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Showing posts from 2023

Epigenetic Age Changes - what do they mean? Has my biological age really gone from 63 to 37?

The concept of an Epigenetic Clock has been around for some time. The idea is that there are markers on DNA from which it is possible to work out someone's biological age. The idea of "biological age" is that it is in essence a measurement of how healthy someone is. People with the same chronological age, but different biological ages differ in their health status. My own personal view is that in fact the overall health of an individual is a driven by the status of all of the cells. Hence one person can have a particularly unhealthy pancreas whilst another person has a particularly unhealthy kidney. However, the idea of a biological age is useful to the extent that it is an easy concept to understand even if realistically it is an oversimplification. There is then the idea that if you can reduce someone's biological age that means improving their health status. This is a good approach in the sense that we ideally would be trying to ensure people are so health

Neural Networks Introduction

As readers may know I have been helped in my court cases over the past few years by Samuel Collingwood Smith. As well as being a law graduate and former councillor, Sam is also a software developer and recently he has begun two article series on artificial intelligence. One focuses on neural networks, one more on the tensor mathematics used in modern AI and neural networks. These are intended to be simple, step-by-step introductions for those new to both topics. Introduction to Neural Networks Introduction to Tensors in Neural Networks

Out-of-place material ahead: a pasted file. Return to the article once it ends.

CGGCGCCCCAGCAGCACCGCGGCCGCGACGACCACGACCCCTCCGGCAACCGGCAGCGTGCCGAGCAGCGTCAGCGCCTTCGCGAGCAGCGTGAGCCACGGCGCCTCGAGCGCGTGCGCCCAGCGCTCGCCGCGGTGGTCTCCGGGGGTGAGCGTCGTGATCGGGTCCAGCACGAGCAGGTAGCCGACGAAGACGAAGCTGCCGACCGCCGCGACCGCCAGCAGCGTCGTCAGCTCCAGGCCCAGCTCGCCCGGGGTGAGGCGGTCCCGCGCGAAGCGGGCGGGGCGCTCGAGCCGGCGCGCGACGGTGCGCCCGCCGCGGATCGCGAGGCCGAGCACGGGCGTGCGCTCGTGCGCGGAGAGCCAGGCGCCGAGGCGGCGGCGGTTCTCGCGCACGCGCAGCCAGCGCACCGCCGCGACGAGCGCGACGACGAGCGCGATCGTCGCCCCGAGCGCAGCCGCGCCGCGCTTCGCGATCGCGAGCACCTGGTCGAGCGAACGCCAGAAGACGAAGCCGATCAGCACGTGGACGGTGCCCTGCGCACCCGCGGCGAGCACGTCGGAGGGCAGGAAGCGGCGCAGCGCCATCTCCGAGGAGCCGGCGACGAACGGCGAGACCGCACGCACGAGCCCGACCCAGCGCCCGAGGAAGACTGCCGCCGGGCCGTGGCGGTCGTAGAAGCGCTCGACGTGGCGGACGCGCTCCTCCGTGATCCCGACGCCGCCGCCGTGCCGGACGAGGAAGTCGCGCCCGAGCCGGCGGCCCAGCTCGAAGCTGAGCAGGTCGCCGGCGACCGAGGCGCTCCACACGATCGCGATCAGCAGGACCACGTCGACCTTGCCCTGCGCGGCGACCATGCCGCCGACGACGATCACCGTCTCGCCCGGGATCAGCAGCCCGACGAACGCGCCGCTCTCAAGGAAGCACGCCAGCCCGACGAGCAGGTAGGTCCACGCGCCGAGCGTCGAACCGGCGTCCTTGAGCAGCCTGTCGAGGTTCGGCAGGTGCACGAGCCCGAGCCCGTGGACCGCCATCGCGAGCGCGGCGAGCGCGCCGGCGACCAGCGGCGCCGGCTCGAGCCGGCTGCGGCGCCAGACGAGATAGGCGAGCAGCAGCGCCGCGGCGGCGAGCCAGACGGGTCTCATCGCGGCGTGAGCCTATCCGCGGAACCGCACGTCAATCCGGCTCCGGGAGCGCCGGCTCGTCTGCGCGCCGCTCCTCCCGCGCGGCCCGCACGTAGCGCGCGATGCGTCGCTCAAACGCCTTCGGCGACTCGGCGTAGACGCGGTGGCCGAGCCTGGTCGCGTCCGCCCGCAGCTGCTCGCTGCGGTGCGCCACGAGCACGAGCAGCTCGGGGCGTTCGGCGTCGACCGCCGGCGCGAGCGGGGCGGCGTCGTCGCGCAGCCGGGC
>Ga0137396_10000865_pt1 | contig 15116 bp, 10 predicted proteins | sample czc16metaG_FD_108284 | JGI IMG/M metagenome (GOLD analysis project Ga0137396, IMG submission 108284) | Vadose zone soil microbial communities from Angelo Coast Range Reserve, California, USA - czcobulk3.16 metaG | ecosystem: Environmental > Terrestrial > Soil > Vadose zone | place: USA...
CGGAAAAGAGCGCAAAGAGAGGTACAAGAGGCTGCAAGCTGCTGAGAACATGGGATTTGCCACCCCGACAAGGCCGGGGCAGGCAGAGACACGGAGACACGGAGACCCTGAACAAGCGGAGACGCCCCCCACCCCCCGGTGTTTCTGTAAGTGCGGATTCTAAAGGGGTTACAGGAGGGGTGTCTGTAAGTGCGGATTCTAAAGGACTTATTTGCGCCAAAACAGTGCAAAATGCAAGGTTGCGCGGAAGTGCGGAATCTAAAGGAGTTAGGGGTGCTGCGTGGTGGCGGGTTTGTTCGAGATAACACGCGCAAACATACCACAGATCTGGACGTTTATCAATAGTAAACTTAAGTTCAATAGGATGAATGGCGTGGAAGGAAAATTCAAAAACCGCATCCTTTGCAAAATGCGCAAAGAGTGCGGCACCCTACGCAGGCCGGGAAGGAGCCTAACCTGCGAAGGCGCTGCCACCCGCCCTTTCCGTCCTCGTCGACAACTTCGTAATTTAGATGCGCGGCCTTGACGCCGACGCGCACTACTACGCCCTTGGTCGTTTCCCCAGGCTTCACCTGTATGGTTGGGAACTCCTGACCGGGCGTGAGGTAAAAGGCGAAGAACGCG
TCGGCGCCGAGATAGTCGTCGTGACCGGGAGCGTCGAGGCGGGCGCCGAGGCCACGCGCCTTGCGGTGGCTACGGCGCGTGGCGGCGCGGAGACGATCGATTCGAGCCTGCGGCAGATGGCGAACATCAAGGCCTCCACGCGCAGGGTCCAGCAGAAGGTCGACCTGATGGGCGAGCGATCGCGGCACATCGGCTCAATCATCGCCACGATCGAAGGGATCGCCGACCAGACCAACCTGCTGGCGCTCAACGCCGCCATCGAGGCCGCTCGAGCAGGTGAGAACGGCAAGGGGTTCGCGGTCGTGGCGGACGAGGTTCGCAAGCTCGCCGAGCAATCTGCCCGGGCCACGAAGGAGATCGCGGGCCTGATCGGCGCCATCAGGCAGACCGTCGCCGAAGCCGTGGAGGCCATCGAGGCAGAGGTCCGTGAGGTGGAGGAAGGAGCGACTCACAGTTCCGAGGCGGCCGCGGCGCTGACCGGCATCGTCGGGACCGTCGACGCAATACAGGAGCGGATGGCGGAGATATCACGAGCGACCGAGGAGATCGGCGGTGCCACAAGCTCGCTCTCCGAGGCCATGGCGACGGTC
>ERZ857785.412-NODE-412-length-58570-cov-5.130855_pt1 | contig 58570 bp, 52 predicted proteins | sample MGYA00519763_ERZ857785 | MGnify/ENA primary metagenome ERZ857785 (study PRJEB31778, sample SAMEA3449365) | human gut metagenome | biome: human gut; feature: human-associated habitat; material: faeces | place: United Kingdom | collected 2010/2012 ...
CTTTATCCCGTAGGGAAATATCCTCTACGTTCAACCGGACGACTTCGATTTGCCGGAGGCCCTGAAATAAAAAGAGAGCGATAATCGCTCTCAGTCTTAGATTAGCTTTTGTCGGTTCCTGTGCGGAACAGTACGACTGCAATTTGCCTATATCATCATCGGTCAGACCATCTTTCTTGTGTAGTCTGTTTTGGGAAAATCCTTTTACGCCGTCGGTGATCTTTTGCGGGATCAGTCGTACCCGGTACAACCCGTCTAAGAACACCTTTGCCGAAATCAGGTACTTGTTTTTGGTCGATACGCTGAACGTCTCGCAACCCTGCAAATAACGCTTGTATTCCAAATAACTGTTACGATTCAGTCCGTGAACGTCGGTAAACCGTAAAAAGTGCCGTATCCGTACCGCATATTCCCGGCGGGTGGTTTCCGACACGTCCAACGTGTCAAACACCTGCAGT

UK Autophagy Network and the importance of autophagy for health (Healthspan and Longevity)

On 19-20 June 2023 I attended the conference of the UK Autophagy network. They have a website for the conference here and is their twitter account. This was a really interesting conference. My degree is in Physics specialising in Theoretical, Atomic and Nuclear physics. However, I have spent a lot of time reading up on molecular biology in the last few years. This is mainly to improve the health of my own cells which I believe (with some evidence) will improve my health as an individual. I have ended up as a biohacker, which is someone who uses cutting edge science to improve their own health making their own decisions. I am pleased that the UK Autophagy network decided they would allow me as a biohacker - they described me as an Independent Student - to attend their conference. Autophagy comes from the greek words which imply "eating oneself". It is a key part of cellular metabolism. In many ways it is obvious why Autophagy would b